During our recent trip to Pennsylvania, Bobby, my husband, and I, along with my Uncle Jay and Aunt Kim, finally visited the birthplace of James Buchanan, the 15th president of the United States. I say finally because ever since we have been visiting Jay and Kim, Bobby has expressed the desire to stop and check the historical site out. I had resisted, not because I have anything against James Buchanan (I honestly didn’t know much about him), but because it seemed inconvenient. His birthplace is “on the way” to other sites, not a specific destination unto itself. Boy, was I wrong!
James Buchanan was born near Mercersburg, Pennsylvania in Cove Gap near the Buck Run stream. This had been on the edge of the frontier when he was growing up. It is now a small park with the stream running it through it and a monument in place of where the president’s boyhood home had been. The cabin itself was moved to the campus of Mercersburg Academy, a private college preparatory boarding school.
What I am finding out during our various trips is that there is much hidden history all around us. Had we not agreed to go along with Bobby’s idea to visit the birthplace and park, we would have missed it.
The cabin is nestled in a corner of Mercersburg Academy’s campus. We needed the GPS to guide us to the right location. It is a small cabin with one room and what appears to be a loft.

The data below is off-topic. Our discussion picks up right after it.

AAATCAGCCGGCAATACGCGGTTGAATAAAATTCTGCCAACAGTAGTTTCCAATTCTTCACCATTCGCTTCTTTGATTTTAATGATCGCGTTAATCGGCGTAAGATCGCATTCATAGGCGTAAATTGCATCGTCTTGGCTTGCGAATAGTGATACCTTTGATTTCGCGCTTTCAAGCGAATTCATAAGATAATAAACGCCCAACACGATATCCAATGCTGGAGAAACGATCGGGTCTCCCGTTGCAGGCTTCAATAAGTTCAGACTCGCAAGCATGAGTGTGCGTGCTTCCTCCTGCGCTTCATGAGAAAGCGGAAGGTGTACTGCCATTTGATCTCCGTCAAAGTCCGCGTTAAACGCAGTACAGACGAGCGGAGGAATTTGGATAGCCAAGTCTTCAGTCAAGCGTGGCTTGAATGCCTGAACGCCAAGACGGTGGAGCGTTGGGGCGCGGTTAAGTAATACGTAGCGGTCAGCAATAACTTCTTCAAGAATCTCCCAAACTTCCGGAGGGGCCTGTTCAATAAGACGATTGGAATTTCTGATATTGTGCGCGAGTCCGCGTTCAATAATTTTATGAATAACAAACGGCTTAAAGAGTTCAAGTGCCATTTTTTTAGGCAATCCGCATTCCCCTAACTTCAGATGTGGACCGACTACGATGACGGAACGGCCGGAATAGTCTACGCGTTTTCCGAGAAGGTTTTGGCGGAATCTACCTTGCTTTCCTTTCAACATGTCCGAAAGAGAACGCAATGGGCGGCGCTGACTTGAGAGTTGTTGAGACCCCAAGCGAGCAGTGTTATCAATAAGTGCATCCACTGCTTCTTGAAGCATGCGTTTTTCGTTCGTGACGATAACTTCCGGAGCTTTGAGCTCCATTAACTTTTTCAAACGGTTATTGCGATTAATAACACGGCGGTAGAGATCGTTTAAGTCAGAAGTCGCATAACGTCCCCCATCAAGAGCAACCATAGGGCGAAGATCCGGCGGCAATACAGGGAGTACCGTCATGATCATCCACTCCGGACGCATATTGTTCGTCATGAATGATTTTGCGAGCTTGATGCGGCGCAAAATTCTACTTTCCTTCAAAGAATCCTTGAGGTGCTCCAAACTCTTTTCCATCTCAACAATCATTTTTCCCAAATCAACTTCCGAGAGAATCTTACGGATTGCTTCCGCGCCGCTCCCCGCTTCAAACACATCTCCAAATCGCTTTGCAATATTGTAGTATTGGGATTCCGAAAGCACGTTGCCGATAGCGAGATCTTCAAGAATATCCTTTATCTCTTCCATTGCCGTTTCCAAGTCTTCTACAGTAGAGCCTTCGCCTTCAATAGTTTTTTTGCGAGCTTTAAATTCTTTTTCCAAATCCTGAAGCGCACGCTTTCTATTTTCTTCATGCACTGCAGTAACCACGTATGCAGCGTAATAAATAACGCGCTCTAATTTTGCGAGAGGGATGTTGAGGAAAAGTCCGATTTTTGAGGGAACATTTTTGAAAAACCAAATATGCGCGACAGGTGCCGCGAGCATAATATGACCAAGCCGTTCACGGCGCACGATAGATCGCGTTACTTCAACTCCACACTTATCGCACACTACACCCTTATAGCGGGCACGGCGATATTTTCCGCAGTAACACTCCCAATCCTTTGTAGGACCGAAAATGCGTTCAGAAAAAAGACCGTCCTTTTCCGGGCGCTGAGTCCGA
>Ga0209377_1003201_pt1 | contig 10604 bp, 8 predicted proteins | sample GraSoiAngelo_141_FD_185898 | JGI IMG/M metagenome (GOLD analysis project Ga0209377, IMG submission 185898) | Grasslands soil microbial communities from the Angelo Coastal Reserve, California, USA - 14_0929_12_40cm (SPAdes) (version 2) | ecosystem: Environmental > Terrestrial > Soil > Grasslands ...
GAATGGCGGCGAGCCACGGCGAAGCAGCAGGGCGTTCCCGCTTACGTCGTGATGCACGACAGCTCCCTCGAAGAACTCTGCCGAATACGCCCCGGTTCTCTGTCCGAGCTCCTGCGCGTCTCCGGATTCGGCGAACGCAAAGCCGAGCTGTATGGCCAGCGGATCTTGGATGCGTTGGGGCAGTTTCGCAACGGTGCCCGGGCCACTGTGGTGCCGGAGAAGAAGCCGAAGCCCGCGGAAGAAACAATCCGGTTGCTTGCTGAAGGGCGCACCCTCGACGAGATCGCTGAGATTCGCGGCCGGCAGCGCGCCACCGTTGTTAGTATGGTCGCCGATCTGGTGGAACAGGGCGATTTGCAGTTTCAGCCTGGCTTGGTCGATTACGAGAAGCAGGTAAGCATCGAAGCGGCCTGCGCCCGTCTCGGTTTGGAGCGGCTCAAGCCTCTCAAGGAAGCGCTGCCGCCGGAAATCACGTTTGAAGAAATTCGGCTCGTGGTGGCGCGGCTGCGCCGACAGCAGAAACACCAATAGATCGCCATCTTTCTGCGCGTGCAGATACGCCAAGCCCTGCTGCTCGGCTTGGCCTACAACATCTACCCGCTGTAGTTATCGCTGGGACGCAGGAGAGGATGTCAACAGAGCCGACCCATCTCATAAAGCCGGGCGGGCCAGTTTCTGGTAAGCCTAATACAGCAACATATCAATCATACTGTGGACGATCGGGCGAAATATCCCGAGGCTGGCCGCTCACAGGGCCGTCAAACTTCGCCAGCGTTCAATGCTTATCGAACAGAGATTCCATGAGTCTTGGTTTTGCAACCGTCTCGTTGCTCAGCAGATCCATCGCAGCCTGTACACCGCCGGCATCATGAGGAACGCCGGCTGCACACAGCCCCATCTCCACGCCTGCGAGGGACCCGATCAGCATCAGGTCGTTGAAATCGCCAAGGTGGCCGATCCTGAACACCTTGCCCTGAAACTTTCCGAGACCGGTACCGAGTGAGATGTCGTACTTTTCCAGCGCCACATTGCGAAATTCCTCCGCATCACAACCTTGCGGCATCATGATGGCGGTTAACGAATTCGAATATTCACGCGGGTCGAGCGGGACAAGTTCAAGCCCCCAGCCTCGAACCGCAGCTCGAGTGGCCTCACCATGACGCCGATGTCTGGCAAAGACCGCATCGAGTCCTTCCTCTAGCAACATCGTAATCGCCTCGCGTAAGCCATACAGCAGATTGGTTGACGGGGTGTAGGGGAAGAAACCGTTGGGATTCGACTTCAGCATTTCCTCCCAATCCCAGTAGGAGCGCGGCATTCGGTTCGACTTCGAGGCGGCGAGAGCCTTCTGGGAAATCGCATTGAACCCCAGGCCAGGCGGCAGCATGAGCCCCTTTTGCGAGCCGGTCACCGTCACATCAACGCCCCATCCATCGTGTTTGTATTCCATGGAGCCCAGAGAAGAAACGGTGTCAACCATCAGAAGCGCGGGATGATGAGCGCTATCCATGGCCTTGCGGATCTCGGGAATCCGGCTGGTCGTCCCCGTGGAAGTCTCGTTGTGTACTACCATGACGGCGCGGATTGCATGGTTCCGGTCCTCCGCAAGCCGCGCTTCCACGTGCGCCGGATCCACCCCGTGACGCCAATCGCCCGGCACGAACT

We couldn’t go inside, it was locked, but we did peer through the windows. (I’m really not sure we were supposed to do that because there was landscaping around the cabin, but hey, sometimes you just gotta do stuff…)
There was a stone fireplace, a table and chairs and steps that led upstairs. The historical marker said that James Buchanan was born there and lived in the cabin with his siblings. (He had 10, but I’m not sure how many of them were born when they lived in the cabin.)
After we visited the cabin, we drove to the State Park. It would be easy to miss if you weren’t looking for it. It is off of the main thoroughfare but not by much. However, once you drive into the park it is quiet and serene. The Buck Run stream offers a beautiful setting for reflection and contemplation.
It was a bit rainy that day, April 22 (which so happened to be the day before James Buchanan’s birthday) when we visited the park. We were the only ones there. I could imagine that it would be nice place to visit for a Sunday picnic and hike.
There is a large pyramid shaped monument marking the place where his birthplace had once stood. There were several historical markers that explained his early childhood, his ascent to presidency and the efforts made by his niece to have his birthplace commemorated.
An interesting fact that I learned during our visit was that James Buchanan had never married. He was our only single president. As one of the historical markers explained he had been engaged but that his fiance had died tragically, which broke his heart.
I was intrigued when I read that, so later I did a little bit of research online. There are different stories about what had happened, but apparently his fiance broke off the engagement and then fell into despair. It is speculated that she died from a broken heart or perhaps took her own life. Whatever happened, her family blamed Buchanan and refused to let him attend her funeral. I think that is very sad.
History doesn’t judge Buchanan’s presidency very positively. He was president right before the Civil War, so there probably was much unrest during his four year term. But regardless of this, being able to see his birthplace — both cabin and location — transported a group of soggy visitors from the 21st century back to frontier days of our country. All thanks to Bobby!